Trump floats election delay, rejected by Democrats and Republicans

“It’s common sense,” Trump said, explaining he fears voter fraud via mail-in ballots. “I don’t want to see a rigged election.”

By Associated Press and World Israel News Staff

GOP officials from New Hampshire to Mississippi to Iowa quickly pushed back against Trump’s suggestion on Thursday that it might be necessary to delay the November election — which he cannot do without congressional approval — because of the threat of voter fraud. They reassured voters that the election would proceed on the constitutionally mandated day as it has for more than two centuries.

Republican New Hampshire Gov. Chris Sununu vowed his state would hold its elections as scheduled: “End of story.”

Rep. Liz Cheney, R-Wyo., who leads the House Republican Conference, said, “The resistance to this idea among Republicans is overwhelming.”

The top Republicans in the House and Senate, who have spent the past four years championing Trump in Congress, also distanced themselves from the notion of a delayed election.

It was a rare rebuke for Trump from his fellow Republicans but one that might not last. There was little conservative opposition to Trump’s broader push to raise questions about the legitimacy of the Nov. 3 election, including his suggestion later Thursday that a delayed result because of mail-in ballots would be a sign of fraud.

Mississippi Gov. Tate Reeves, in an interview with The Associated Press, said he opposes any plan to change the election date: “I don’t personally think a delay in the election at this point in time is necessary.” But he said he remained “100% committed to doing everything possible” to help Trump beat Democratic rival Joe Biden in November.

“I don’t believe that the president is losing significant support from Republicans,” Reeves said.

Indeed, Trump confidant Jerry Falwell Jr., the president of Liberty University, said he would support Trump’s call to delay the election “until things are normal so people can walk in.”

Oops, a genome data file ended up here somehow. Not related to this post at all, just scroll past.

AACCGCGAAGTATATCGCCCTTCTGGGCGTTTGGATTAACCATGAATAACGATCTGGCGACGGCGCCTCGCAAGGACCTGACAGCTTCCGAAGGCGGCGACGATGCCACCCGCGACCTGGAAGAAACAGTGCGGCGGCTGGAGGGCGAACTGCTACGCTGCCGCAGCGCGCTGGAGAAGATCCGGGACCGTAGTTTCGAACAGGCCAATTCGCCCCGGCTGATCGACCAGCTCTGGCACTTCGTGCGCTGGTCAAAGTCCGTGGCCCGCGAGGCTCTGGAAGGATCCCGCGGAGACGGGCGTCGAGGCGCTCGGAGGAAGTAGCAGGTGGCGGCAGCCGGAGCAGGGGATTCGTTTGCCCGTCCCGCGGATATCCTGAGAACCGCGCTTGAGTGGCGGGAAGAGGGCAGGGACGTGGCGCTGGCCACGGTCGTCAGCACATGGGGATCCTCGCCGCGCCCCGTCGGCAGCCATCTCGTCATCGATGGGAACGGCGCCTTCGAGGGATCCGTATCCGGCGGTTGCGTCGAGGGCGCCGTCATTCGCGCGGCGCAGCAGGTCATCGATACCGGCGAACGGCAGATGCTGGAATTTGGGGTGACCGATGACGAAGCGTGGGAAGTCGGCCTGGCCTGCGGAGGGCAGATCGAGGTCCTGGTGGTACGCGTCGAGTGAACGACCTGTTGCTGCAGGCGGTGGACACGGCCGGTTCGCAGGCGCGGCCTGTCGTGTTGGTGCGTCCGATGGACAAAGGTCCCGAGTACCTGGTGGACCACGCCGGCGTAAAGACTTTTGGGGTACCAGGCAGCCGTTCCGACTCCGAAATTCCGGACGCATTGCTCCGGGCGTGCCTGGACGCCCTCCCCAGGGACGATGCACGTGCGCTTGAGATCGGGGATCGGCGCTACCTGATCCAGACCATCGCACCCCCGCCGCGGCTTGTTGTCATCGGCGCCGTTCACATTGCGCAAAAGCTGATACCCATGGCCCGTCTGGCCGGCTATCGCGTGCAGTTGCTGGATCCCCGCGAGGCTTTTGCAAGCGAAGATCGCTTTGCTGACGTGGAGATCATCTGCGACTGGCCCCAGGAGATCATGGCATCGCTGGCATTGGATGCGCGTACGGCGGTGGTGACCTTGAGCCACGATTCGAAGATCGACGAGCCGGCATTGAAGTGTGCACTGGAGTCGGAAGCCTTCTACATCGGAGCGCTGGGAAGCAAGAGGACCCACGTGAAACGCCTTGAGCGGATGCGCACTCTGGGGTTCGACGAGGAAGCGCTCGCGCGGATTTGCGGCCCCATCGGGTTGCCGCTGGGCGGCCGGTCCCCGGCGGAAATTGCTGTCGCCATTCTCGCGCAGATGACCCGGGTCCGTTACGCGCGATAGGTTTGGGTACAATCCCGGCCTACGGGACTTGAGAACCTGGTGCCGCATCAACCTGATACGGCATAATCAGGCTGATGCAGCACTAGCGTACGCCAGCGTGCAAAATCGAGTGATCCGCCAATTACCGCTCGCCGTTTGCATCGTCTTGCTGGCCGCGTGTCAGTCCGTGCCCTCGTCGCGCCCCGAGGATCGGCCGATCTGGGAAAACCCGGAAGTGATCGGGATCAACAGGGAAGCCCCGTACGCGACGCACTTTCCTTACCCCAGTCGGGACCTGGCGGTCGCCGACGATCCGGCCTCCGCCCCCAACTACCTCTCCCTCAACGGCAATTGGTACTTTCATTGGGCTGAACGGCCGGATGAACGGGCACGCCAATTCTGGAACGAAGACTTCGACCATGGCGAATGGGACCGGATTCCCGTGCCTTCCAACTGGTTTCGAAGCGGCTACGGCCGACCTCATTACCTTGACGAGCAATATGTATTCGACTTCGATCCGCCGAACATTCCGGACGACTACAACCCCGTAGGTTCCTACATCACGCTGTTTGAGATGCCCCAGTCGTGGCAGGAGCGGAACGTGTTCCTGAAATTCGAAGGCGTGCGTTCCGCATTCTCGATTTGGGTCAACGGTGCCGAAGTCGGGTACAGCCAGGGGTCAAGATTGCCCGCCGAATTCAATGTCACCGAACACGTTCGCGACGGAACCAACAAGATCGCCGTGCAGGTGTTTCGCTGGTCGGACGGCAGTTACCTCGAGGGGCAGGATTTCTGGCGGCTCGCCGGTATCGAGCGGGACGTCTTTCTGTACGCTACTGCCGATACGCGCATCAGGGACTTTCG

“If it takes a few more months, then so be it,” Falwell said in an interview, raising the prospect of limiting the president’s powers if the delay extends beyond his first term.

Trump cannot change the election date without the approval of Congress, and policymakers in both parties made clear they would oppose such a move.

“I don’t want to delay. I want to have the election. But I also don’t want to wait for three months and then find out that the ballots are all missing, and the election doesn’t mean anything,” Trump said, warning of the possibility of “a crooked election.”

Back in New Hampshire, a swing state where Trump hosted a virtual event Thursday night, the president defended his tweet.

“You’re sending out hundreds of millions of universal mail-in ballots. Hundreds of millions. Where are they going? Who are they being sent to? It’s common sense,” Trump said.

“I want an election, and a result, much more than you. I think we’re doing very well. … I don’t want to see a rigged election.”

Sununu said the president’s comments about the election date would not affect his continued support for Trump’s reelection.